On the other hand, liabilities are debt obligations the company owes, such as accounts payable and loans. On a balance sheet, the sum of all company assets must match the sum of all liabilities plus the owner’s equity: Assets = Liabilities + Owner’s Equity. 

Financial liabilities vs. expenses 

Expenses and liabilities may seem similar since they both involve the purchase of goods and services. However, these two financial terms are not the same and are treated differently on financial statements. 

An expense is money that's already paid for specific goods or services. Personal expenses include items such as rent, utilities and food costs. Expenses for businesses are costs involving activities of daily operations, such as the cost of labor, building maintenance and marketing. 

What is a financial liability, then? Rather than an expense, a liability is an obligation that the company must pay in the future. While these goods and services may play a role in daily operations, a company cannot list a liability as an expense until it’s paid for.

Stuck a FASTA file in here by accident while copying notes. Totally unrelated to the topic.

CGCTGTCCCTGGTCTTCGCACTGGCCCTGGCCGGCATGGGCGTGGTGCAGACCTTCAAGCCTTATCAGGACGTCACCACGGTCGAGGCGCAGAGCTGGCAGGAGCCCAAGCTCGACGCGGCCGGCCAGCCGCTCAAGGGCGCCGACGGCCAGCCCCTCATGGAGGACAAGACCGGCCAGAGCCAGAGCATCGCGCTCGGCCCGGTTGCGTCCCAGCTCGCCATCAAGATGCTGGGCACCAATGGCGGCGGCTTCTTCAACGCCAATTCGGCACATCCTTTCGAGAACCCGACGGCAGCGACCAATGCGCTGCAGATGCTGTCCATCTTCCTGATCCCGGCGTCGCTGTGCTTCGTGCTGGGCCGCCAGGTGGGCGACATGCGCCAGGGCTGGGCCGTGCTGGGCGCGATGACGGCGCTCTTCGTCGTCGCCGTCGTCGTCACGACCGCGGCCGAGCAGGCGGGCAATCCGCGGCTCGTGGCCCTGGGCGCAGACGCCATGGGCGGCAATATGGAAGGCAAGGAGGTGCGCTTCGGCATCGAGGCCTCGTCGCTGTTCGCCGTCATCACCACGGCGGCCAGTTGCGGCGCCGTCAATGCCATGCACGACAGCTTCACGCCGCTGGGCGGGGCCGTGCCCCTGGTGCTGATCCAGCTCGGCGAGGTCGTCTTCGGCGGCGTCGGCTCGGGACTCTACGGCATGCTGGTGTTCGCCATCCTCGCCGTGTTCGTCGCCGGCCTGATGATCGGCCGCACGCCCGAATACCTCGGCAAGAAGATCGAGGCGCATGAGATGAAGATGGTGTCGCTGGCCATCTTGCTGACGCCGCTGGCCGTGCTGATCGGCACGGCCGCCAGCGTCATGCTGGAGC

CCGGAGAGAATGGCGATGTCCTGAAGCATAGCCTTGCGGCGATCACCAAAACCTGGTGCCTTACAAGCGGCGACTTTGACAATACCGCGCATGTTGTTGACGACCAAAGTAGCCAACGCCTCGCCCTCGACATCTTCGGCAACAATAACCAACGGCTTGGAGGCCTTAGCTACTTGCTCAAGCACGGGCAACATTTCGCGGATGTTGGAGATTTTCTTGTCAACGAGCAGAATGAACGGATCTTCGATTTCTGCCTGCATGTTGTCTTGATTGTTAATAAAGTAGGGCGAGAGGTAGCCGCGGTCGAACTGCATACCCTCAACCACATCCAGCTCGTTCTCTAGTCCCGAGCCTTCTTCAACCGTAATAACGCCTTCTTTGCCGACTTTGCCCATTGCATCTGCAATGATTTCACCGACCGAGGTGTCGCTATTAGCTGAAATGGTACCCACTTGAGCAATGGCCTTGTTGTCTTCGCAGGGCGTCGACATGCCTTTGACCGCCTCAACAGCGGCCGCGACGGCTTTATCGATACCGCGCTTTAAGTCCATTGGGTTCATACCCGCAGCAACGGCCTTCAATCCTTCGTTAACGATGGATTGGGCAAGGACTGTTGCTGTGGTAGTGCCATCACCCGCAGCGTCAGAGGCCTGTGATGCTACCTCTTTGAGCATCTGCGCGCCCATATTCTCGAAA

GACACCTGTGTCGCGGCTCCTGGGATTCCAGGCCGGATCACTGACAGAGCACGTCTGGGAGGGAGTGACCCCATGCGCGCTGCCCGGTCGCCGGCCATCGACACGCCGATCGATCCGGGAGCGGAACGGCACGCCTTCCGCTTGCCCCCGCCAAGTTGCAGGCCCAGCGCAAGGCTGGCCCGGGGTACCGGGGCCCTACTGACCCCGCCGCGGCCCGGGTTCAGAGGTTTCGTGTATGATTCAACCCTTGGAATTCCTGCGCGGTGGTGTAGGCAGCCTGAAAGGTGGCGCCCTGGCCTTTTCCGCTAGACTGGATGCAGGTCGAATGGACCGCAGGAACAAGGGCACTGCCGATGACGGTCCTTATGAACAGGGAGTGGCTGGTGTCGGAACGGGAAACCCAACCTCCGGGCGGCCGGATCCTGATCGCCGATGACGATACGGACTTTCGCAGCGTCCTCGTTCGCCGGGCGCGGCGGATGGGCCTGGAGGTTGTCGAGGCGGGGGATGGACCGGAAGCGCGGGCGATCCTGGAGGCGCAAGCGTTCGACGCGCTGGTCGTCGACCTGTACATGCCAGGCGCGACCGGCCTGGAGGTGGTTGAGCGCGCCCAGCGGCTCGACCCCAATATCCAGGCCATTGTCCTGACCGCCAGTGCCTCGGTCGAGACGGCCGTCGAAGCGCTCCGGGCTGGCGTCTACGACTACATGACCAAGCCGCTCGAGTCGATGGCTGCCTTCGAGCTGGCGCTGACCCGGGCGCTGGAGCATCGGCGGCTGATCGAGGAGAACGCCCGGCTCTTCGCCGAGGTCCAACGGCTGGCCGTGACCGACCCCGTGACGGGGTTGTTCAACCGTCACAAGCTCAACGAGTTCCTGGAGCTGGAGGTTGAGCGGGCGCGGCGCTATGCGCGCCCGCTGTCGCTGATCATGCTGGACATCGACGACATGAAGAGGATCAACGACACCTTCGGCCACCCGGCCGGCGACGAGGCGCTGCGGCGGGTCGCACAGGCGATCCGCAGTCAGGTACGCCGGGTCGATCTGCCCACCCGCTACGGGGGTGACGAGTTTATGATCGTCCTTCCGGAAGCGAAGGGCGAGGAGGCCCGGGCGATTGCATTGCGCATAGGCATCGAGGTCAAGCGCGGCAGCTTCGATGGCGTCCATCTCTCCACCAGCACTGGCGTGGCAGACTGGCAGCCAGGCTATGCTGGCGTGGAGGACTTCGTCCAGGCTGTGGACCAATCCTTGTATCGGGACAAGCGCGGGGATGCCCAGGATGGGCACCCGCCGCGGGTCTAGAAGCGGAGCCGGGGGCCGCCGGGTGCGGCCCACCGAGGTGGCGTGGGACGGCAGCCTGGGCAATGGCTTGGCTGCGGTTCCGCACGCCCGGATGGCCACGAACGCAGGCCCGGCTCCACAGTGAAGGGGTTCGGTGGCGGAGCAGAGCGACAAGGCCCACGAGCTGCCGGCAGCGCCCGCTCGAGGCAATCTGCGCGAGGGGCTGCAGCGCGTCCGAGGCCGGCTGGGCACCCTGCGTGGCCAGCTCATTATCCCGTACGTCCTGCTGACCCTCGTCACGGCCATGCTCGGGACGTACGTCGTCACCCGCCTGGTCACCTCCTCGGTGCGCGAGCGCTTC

Another difference between expenses and liabilities is how companies report them on their financial statements. Expenses are included on the company’s income statement, whereas liabilities are listed on the balance sheet. Companies use expenses to determine net income by subtracting these costs from revenue: Net Income = Revenue – Expenses. 

Companies report liabilities on their balance sheets to show the connection between assets and the sum of liabilities and owner’s equity. 

Factors affecting financial liability 

Since liability is a normal part of business activities, it can be difficult to determine if incurring this type of debt obligation is good or bad for the business. When assessing a company’s financial stability, the amount of liability it holds doesn’t tell the whole story. There are several other factors to take into account, such as: 

Level of income 

How much income the company is bringing in is extremely important when evaluating liability. A high level of liabilities may be of little to no concern if the company has enough revenue to cover these debts. Increased liabilities could be a sign of growth for the company, which in the long term could have positive results. If, however, the company’s revenues reported on the income statement are not enough to cover these debt obligations, especially in the short term, that could jeopardize the company’s future success. 

Credit history